Science behind Species Selection
Most endangered or threatened species have declined due to a variety of human-derived stressors, including habitat degradation and loss, overharvesting, invasive species, pollution, and climate change. In other words, the species highlighted by Fossilized Houston are not threatened solely due to climate change effects (e.g., elevated temperatures, increased frequency and severity of storm events, drought, etc). To identify climate-threatened species for this project, we relied on a variety of sources including:
Published peer-reviewed scientific journal articles
The IUCN Red List of Threatened Species (http://www.iucnredlist.org/)
Non-governmental organizations (e.g., The Nature Conservancy, World Wildlife Foundation)
We reviewed all available research publications to determine if climate change-derived stressors contributed to a given species’ decline, or are likely to do so in the near future. We also searched for mathematical models estimating how long each of these species was predicted to survive. We specifically searched for “Population Viability Analyses” or “Time-to-Extinction” estimates (see Tag Lines section below).
We followed up on these literature reviews through direct email communications with scientific experts on candidate Fossilized Houston species, many of whom authored the peer-reviewed journal articles described above.
Our team then weighed all of the information we were able to gather to determine whether there was a reasonable scientific basis for identifying a given species as “climate-threatened”. Species with sufficient support were recommended to artists for rendering as Fossilized Houston images.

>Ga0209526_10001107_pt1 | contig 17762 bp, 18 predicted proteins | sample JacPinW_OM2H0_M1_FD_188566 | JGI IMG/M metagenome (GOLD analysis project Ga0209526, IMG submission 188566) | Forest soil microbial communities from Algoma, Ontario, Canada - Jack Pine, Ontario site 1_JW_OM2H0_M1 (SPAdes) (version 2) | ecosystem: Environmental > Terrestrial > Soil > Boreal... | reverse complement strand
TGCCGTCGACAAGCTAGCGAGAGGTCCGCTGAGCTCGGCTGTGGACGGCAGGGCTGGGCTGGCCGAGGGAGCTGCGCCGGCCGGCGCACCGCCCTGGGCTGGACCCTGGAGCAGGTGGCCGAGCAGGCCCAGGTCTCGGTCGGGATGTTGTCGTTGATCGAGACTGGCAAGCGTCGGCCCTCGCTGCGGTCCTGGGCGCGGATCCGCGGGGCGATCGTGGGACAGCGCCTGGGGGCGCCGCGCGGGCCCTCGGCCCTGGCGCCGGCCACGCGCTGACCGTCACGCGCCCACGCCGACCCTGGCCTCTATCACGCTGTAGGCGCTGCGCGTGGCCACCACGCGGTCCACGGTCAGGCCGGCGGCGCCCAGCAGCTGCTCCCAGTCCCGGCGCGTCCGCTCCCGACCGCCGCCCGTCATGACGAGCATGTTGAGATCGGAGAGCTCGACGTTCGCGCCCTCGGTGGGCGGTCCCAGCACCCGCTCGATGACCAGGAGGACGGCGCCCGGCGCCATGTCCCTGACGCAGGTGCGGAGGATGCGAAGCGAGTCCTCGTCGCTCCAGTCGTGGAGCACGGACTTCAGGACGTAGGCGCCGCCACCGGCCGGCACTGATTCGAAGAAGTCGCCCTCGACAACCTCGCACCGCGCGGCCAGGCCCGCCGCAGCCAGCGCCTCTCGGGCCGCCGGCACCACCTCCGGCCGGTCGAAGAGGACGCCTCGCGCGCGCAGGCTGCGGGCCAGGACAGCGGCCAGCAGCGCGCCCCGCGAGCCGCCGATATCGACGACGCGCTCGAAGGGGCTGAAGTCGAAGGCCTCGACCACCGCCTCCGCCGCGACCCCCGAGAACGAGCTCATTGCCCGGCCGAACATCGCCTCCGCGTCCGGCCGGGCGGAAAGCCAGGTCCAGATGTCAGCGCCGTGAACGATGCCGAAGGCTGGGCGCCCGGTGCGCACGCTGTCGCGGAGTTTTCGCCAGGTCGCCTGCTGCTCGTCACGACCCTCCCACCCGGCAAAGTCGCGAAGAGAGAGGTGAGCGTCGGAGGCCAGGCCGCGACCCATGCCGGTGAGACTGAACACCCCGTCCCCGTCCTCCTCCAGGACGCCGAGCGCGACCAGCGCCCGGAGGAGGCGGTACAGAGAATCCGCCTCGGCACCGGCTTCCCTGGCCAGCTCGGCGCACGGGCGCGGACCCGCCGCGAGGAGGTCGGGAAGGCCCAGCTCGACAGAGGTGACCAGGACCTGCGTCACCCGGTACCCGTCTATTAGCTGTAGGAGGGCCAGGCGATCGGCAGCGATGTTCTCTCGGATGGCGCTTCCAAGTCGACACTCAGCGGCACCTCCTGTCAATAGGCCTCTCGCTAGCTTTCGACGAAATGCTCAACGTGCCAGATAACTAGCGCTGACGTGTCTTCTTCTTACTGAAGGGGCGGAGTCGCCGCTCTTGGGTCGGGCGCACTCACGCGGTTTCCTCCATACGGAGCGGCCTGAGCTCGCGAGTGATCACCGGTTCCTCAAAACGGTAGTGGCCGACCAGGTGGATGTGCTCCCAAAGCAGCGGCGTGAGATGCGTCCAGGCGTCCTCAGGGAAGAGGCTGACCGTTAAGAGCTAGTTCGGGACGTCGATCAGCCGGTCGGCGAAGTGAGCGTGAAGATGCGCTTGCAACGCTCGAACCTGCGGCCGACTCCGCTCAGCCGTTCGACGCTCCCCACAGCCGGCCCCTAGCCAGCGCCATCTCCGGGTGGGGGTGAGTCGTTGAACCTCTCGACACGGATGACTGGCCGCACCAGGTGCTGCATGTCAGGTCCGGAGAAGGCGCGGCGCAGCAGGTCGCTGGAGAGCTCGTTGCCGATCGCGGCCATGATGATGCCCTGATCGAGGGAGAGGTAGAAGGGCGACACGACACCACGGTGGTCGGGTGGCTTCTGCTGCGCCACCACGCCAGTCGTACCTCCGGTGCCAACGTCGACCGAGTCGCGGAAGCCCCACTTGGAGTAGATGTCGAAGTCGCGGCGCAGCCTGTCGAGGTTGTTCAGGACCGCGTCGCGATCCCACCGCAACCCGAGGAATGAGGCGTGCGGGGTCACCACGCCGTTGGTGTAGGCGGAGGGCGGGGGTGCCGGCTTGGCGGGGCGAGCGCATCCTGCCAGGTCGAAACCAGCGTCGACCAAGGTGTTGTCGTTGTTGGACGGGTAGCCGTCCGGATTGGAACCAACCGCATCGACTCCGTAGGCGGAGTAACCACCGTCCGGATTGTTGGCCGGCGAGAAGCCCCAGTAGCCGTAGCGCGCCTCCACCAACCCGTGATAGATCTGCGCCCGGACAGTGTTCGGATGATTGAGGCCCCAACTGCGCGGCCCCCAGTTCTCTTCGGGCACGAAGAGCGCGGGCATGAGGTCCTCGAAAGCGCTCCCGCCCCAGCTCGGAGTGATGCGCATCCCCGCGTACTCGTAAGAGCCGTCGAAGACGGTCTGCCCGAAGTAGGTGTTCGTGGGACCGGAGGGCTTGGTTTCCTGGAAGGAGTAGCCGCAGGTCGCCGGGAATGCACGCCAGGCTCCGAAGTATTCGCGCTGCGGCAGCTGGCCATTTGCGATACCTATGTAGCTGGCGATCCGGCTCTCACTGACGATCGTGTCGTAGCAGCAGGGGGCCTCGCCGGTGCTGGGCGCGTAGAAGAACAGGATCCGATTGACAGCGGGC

Each Fossilized Houston species has a tag line, like “SOS” or “Nearly Gone”, based on our research of the scientific literature on that species (see Species Selection section above). We assigned these general tag lines based on the number of individuals or populations thought to exist. Species for which few individuals remain or which are now found in only a few places on Earth have more urgent tag lines.
Some species, like the Small-toothed Sportive Lemur (Lepilemur microdon) have a more specific tagline, such as “Extinct 2080”. Tag lines that include a year are based on published peer-reviewed population viability analyses (PVA) or time-to-extinction (TTE) models. These estimates represent the average time to extinction predicted for a population given a variety of factors. Population biologists often provide results from multiple different models for the same species in a given paper, along with some measure of the uncertainty associated with each of their results. Our tag lines simplify the results of PVA or TTE models, and are intended to provide a rough estimate of how much time we may have left with a particular species. For example, we may share the planet with the Small-Toothed Sportive Lemur for roughly six more decades.
Selected Bibliography here.